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Centerra Gold Sees Kyrgyz Mine Output Lower Than Forecast


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TORONTO (Press release) – Centerra Gold said it expects production from its Kumtor mine in the Kyrgyz Republic to be lower than its forecast as increased ice movement delays access to a high-grade zone.

Kumtor gold mine
Centerra owns 100% of the Kumtor gold mine through its wholly owned subsidiary Kumtor Gold Company. Kumtor is located in the Kyrgyzstan, about 350 km southeast of Bishkek and about 60 km north of the border with China. It is the largest gold mine operated in Central Asia by a Western-based company, having produced more than 8.4 million ounces of gold between 1997 and the end of 2011. In 2011 Kumtor’s gold production was 583,156 ounces.
The Kumtor gold deposit is located in the southern Tien Shan Metallogenic Belt, a major suture that traverses Central Asia, from Uzbekistan in the west through Tajikistan and the Kyrgyz Republic into north-western China, a distance of more than 1,500 km. A number of important mesothermal-type gold deposits occur along this belt including Muruntau, Zarmitan, Jilau and Kumtor.

Centerra Gold Inc. (TSX: CG) announced today that increased ice movement in the southeast section of the pit will delay scheduled access to the high grade SB zone. Preliminary engineering analysis now indicates production of 390,000 to 410,000 ounces of gold in 2012 at its Kumtor mine, rather than between 575,000 and 625,000 ounces as previously forecast. The revised production profile will continue to be weighted to the fourth quarter.

As previously disclosed, production at Kumtor is dependent on successfully maintaining the mining rates of the waste and ice in the southeast section of the pit to gain access to the higher grade ore in the SB zone. A recent substantial acceleration of ice and waste movement, which was exacerbated by the 10 day labour disruption which occurred in early February 2012, now requires that cutback 14A be delayed to allow for the unloading of such ice and waste in the southeast section of the pit. This is expected to delay the cutback from late 2012 to late 2013, resulting in the deferral into 2013-2015 of production from the high grade SB zone otherwise expected in 2012.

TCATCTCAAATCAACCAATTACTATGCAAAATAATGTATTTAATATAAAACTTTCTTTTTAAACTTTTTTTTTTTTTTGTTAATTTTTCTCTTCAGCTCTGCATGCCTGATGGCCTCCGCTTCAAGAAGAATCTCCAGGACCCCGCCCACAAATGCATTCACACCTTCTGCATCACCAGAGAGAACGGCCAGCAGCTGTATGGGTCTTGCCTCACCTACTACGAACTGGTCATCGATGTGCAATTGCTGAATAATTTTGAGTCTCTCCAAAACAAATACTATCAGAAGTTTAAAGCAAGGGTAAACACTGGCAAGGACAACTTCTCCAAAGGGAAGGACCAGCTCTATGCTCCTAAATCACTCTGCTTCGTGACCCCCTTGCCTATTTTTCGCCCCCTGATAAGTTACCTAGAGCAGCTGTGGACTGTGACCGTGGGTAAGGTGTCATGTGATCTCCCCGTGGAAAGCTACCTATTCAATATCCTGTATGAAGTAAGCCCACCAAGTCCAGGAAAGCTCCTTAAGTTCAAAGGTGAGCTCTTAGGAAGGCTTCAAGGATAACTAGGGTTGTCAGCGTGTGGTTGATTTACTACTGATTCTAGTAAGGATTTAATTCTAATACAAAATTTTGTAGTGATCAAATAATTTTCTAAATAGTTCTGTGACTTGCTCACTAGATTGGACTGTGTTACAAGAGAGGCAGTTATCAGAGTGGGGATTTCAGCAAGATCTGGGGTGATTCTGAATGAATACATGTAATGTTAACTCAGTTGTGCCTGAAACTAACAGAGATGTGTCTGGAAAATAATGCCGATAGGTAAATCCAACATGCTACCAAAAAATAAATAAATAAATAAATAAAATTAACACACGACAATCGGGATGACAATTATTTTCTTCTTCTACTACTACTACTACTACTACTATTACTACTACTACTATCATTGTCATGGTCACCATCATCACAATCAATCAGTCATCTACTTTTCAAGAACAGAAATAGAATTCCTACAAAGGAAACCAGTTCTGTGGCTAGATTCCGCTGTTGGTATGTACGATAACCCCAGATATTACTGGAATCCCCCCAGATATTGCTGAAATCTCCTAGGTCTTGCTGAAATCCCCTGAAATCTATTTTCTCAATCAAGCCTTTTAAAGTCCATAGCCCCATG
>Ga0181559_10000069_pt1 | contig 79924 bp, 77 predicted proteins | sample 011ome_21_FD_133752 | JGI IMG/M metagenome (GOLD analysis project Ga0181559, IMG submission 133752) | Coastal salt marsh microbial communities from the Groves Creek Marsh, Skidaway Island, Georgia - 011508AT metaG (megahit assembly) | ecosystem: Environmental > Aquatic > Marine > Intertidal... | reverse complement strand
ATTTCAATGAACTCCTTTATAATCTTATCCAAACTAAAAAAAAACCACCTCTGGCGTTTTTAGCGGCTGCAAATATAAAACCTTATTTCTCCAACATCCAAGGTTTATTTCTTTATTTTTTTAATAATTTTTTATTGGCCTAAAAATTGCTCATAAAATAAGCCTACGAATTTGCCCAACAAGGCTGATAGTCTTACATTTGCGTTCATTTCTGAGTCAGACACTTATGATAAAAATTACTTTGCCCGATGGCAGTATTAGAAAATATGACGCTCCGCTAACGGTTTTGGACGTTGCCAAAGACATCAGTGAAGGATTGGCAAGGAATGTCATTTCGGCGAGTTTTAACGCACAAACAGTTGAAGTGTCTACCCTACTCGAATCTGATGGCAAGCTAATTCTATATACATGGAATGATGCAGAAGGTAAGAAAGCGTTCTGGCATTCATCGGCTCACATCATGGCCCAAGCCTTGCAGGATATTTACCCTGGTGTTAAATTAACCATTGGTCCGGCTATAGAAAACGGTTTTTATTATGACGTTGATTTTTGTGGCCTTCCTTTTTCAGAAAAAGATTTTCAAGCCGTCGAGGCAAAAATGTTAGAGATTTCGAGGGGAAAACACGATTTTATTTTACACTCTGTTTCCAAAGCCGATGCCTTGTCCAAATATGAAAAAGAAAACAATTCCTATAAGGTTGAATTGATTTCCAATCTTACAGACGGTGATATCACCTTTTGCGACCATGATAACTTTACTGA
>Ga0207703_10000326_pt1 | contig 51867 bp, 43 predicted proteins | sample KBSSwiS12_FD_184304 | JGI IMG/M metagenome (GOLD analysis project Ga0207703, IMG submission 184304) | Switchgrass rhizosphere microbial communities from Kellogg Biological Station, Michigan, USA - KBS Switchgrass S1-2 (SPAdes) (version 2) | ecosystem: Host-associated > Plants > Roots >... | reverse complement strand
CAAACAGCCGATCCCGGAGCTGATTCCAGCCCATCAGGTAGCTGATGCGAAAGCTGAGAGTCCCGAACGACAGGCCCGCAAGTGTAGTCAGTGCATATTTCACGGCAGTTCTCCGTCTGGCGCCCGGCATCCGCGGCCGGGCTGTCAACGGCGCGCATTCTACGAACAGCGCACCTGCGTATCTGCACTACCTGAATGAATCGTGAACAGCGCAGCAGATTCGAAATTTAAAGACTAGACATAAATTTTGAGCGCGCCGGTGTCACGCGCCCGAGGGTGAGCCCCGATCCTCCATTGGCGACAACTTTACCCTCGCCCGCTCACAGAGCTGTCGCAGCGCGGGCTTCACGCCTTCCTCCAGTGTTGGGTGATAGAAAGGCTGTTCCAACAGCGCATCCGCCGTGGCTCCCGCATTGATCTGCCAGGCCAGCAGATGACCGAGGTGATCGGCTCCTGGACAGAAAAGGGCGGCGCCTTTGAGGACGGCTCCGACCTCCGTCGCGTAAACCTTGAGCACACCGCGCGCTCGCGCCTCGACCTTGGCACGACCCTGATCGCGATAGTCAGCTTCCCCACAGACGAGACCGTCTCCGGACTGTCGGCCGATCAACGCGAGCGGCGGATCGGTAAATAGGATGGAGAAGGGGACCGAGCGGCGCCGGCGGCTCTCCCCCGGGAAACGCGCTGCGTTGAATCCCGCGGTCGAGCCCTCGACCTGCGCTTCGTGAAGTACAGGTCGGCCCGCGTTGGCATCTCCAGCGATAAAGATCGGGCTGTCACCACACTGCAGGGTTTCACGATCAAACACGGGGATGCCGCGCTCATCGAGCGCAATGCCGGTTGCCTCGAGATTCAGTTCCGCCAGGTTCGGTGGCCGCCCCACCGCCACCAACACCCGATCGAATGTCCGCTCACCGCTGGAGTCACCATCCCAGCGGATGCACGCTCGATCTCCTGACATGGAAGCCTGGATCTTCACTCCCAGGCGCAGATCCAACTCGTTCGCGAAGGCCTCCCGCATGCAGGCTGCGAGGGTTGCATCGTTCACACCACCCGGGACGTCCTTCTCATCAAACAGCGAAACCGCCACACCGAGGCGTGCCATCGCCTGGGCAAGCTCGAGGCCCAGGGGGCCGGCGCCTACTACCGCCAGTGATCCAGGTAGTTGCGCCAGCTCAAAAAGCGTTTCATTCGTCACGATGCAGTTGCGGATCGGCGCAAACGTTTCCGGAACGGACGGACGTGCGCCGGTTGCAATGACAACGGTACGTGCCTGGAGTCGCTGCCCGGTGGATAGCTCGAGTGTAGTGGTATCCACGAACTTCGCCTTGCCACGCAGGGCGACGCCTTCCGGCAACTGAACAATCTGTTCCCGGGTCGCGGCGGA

The Company expects to partially mitigate the impact of the movement and the resulting delay in cutback 14A by accelerating mining in the southwest portion of the Kumtor pit to access part of the new reserves (reported in its February 9, 2012 reserve and resource update) in September 2012 to provide higher grade ore for the Kumtor mill.

The Company is undertaking further technical analysis of the impact of the ice movement on its life of mine plan and expects to provide further information on production, capital costs and operating costs in due course.

Kumtor’s collective bargaining agreement expires at the end of 2012. A work stoppage at any time during the year could have a significant impact on Kumtor achieving its revised forecast production. Additionally, achieving the revised 2012 production is dependent on the delivery of new mining equipment on schedule and successfully maintaining the mining rates of the waste and ice in the southern portion of the pit to gain access to the higher grade ore.

Major Assumptions

The following material assumptions have been used to forecast production:

  • any recurrence of political and civil unrest in the Kyrgyz Republic will not impact operations, including movement of people, supplies and gold shipments to and from the Kumtor mine,
  • grades and recoveries at Kumtor will remain consistent with the life-of-mine plan to achieve the forecast gold production,
  • the dewatering program at Kumtor continues to produce the expected results and the water management system works as planned,
  • the Company is able to satisfactorily manage the ice movement and to unload the ice and waste in the southeast portion of the pit,
  • no labour related disruptions occur,
  • no unplanned delays in or interruption of scheduled production from our mines, including due to civil unrest, natural phenomena, regulatory or political disputes, accidents, equipment breakdown or other developmental and operational risks,
  • all necessary permits, licences and approvals are received in a timely manner.

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